It is suggested that the Tina Shrug be hand washed or dry cleaned. I hadn’t read this information when I laundered mine. Without knowing, I washed mine in the washer on cold and delicate; it came out just fine. Next time I will hand wash it though.
To learn more about Our Hands For Hope or to shop the knit fashions, please visit their website. You can also connect with Our Hands For Hope on facebook, twitter and pinterest.
View the full publication HERE
ProyectaRSE September 30 2013, 0 Comments
Sustainable Social Development
Hands for hope knit their own destiny
Hands For Hope – A real story of sustainable social development
By: Nestor Silva Jaramillo, President Creation Peru NGO
Translated by Cinthya Rubio, Marketing and Communications Director @ Our Hands For Hope
It was a night like many others of getting home late after a long day at work. Ñaty (Violeta, my wife) was still waiting for me with her eternal smile to ask how my day went. Being inconsiderate, stuck up and not mentally present, I answered: “I’m hungry.”
Sometimes we are inconsiderate, stuck up and not mentally present with those who treat us well and only expect a bit of attention and consideration. Once I finished eating, I started telling her about my day. While I boasted of my big achievements and the haughtiness of being the Director of an NGO, she stopped me in my tracks and said “What about me? How can I help? I want to do something in the places where you are helping so many people. I know I can be of help with my time and abilities…”
My chauvinistic ego, absurd and more arrogant than ever instantly responded: “But love, what can you do in those complicated and dangerous places? No honey, I will not allow you to go there, something bad can happen to you.”
She kept on insisting. She intelligently insisted. One day she invited me to the school where she works to show me the infrastructure and material needs that they had, but even more important the human relationships within the community. I was in shock: mothers and fathers that didn’t care about the academic situation of their daughters, dysfunctional families with wives and daughters being mentally and sexually abused, fathers that abandoned their homes, alcohol and drug problems.
Page 20 Quote:
Almost angels… Women and mothers, with their hands created marvelous knits and that never- read this carefully, never- charged a cent to share their knowledge, abilities, and love.
Caption: Violeta Ore Duclos (Peruvian Hands – Creation Peru), Ronald E, Birtcher (Birtcher Family Foundation – Creation Peru), Terisa Huddleston and Cinthya Rubio (Our Hands For Hope) after a work reunion preparing plans for 2014.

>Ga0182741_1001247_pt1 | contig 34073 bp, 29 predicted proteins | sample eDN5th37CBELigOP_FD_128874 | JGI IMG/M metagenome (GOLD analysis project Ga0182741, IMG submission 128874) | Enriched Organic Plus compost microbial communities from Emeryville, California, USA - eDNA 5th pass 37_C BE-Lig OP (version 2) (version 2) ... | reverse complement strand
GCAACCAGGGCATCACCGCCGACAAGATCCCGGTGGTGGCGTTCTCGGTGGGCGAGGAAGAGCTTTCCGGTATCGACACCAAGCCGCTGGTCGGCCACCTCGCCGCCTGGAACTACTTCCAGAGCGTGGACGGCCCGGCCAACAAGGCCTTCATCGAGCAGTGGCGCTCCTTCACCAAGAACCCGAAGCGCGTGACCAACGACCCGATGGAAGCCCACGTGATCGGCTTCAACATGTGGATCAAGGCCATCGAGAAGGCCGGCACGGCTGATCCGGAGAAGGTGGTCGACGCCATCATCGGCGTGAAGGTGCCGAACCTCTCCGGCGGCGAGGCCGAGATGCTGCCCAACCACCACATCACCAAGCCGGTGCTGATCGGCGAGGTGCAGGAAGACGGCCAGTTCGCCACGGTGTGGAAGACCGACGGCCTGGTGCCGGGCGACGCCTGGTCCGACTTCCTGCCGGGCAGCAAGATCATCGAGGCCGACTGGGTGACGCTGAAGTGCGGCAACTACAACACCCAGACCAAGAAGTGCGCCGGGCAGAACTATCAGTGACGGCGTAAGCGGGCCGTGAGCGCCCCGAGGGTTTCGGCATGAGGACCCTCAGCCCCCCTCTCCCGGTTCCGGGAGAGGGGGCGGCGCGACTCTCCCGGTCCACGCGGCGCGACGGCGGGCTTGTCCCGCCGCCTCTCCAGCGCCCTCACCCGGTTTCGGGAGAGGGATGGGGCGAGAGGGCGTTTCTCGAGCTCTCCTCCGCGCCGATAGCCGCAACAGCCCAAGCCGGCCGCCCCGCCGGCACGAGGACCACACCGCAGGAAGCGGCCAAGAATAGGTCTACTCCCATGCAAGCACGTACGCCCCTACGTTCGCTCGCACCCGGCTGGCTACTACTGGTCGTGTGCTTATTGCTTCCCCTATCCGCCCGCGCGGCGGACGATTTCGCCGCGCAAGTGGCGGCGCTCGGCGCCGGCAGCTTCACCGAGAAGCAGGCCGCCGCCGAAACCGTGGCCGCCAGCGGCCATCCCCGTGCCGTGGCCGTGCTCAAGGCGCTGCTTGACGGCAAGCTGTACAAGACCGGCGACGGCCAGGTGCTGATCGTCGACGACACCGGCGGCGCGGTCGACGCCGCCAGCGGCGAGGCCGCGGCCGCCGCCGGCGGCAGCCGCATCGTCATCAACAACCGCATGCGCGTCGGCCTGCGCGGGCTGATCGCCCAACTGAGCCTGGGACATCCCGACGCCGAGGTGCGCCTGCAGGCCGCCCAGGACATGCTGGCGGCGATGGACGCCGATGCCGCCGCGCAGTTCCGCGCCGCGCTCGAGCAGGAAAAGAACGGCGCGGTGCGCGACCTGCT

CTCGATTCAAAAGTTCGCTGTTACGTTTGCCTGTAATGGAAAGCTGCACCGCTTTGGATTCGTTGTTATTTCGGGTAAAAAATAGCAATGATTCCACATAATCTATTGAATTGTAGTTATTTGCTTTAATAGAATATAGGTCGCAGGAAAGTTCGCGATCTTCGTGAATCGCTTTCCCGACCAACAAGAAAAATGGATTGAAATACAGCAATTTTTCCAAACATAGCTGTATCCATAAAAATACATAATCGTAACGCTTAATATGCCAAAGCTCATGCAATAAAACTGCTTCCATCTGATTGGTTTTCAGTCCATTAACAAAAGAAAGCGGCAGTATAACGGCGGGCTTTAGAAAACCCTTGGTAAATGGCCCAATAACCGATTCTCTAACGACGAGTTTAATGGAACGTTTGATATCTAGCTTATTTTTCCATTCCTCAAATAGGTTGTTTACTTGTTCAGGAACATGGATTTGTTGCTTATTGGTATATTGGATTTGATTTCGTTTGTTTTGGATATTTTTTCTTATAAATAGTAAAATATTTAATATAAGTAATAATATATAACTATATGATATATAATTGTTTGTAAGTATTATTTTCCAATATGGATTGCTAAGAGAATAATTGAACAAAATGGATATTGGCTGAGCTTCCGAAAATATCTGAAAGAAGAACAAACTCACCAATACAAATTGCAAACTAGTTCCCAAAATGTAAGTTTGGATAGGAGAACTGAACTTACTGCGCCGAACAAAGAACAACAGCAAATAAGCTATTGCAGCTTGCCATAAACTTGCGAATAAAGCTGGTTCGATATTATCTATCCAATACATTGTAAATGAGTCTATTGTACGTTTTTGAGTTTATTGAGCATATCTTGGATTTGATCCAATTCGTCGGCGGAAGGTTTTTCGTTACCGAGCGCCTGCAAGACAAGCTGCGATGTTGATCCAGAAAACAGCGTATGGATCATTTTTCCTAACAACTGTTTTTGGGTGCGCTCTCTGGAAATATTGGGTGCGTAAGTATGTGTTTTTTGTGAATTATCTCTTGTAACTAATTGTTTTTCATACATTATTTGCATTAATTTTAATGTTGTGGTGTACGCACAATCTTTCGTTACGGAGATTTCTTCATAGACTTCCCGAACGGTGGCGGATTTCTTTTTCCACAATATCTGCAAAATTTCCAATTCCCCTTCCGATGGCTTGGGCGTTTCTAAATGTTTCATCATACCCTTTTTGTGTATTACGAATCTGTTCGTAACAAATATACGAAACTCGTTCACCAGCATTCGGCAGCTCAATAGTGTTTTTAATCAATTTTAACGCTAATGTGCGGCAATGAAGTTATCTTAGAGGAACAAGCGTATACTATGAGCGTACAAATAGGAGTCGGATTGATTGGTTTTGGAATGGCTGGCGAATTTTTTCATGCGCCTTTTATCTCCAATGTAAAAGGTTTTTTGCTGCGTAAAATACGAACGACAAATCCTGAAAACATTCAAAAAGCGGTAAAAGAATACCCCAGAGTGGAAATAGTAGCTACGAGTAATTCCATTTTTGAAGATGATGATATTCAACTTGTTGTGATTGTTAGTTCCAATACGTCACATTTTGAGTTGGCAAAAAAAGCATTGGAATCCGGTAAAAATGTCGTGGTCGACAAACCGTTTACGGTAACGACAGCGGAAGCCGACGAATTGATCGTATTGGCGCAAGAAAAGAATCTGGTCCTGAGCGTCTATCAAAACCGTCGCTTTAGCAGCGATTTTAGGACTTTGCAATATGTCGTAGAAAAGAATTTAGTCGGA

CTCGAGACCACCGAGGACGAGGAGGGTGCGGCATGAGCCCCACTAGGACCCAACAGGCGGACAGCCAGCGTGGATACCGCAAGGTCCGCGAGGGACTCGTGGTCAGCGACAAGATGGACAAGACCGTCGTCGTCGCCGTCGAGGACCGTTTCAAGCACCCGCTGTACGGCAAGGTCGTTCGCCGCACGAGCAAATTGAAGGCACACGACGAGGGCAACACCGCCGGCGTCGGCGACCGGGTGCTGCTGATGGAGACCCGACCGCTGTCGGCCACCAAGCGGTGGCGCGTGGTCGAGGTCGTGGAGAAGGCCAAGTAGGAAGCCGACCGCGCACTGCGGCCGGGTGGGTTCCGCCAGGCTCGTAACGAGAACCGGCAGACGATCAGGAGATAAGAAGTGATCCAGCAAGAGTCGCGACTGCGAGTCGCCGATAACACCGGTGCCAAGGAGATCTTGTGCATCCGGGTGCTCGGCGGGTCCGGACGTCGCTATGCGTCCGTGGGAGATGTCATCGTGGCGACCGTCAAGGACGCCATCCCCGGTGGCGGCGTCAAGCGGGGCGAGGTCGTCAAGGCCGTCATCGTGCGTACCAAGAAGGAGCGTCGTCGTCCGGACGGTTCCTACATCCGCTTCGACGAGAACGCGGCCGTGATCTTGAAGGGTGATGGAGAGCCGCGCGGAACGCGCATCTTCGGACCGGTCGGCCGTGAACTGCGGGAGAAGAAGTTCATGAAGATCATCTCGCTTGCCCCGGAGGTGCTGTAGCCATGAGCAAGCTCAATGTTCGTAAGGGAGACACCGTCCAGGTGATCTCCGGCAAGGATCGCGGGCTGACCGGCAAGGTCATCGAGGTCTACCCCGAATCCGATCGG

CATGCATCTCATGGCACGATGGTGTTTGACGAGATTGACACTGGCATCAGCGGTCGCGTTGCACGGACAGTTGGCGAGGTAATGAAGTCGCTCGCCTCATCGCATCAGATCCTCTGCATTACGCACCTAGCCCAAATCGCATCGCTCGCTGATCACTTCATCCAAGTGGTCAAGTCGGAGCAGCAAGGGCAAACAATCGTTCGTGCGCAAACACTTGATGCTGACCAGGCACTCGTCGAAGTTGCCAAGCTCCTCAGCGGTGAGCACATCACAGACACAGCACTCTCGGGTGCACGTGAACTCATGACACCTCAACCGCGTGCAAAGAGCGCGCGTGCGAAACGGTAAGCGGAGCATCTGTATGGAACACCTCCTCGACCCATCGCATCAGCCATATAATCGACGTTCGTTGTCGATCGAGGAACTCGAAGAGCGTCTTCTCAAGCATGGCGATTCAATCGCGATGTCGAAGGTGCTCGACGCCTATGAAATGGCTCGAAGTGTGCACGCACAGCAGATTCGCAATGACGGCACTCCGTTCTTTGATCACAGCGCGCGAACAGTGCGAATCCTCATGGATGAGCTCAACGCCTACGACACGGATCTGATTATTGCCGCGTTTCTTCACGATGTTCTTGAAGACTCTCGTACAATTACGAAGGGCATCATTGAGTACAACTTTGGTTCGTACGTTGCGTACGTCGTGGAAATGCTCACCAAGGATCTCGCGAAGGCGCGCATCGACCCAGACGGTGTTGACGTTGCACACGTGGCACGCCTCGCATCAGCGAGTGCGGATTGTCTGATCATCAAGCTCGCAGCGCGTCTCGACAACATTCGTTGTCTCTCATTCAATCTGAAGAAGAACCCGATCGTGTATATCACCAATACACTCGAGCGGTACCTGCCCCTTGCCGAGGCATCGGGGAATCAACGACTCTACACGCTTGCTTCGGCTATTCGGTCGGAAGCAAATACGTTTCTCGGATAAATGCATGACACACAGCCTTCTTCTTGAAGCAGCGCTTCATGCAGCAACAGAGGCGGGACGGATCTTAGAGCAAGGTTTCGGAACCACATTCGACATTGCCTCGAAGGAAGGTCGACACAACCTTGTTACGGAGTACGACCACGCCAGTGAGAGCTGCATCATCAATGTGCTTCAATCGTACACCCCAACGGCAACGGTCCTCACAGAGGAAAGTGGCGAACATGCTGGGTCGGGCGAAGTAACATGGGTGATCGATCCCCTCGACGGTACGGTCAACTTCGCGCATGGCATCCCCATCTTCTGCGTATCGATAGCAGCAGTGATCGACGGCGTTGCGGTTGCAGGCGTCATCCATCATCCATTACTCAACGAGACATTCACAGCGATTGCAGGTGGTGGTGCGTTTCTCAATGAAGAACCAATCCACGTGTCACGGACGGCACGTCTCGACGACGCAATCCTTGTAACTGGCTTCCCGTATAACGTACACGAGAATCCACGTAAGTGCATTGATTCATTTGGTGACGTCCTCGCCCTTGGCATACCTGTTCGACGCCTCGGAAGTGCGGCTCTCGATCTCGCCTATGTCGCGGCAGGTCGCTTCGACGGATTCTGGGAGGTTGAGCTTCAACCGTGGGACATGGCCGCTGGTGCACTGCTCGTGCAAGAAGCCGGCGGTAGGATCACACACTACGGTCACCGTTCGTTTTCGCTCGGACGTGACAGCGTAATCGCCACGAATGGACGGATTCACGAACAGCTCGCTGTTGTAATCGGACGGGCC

Ñaty (Violeta) proposed the idea –for the hundredth time- to invite the mothers of the students to the school but not to talk about academics, their children’s behavior, or to pass out school supplies, but to participate in productive activities to spark their entrepreneurial spirit and motivate with an economic gain. The main idea was to empower the mothers by bettering their abilities in an activity that could generate an income so they would be economically independent. On a deeper level we wanted to share character training to better their personal, family and community relationships, based on a practice of values. A really great idea, but a really complicated proposition.
Once home after visiting the school, I asked Ñaty: “Tell me one thing, why do you want to do this?” and with tears in her eyes, which is fairly common, she said: “Because something needs to be done to help those girls… because neither you nor I would ever want our daughter to go through any of this…”
Just like “Don Ramon”, the skinny, weak, mustached and mean character from Chavo del 8 (Mexican television sitcom from the 70’s), I was barely able to gulp while my Adams apple was caught in my throat. With my teeth clenched I said, “Ok love, I don’t know how but we will get this started. However long it takes, I promise that your idea will get started, yes or yes.”
And that is how we started. With zero budget yet millions worth of eagerness, a lot of creativity and lots of love we started at her school with a group of 30 mothers. With our own money we bought materials (yarn, thread, macramé, knitting needles, crochet hooks, etc.), and hired two knitting specialists, and began training in 7 techniques of hand knitting and stitch work.
The second invitation that we sent out duplicated our initial number of participants. For the third invitation there was no more space in the classroom. Finally for the fourth invitation we moved out to the barrios where the women lived. We tried to get help from the municipality and from other schools to offer these courses but again and again doors were closed right in our face. (There is a reason why God gave us small noses and not big ones). Finally a Christian NGO, Project New Hope, lent us their community centers to be able to invite more women from the barrios of Alto Trujillo, El Milagro in Sector 7, Los Libertadores in El Porvenir and in Alto Salaverry.
We had up to 100 mothers in one classroom. I still don’t know how we managed but all the women had work material, we helped them with bus fair to get to the training sessions, and we were even able to offer snacks (which they would call “cofibrei” –Coffee Break)
A special mention needs to go out to the group of Angels that came together to work with Ñaty, women that became the best support system for the coordination of the project. Women and mothers, with their hands created marvelous knits and that never- read this carefully, never- charged a cent to share their knowledge, abilities, and love. I tell Ñaty all the time that these women have reserved their space in heaven because what they do in this day and age it is unheard of, unthought-of or even attempted.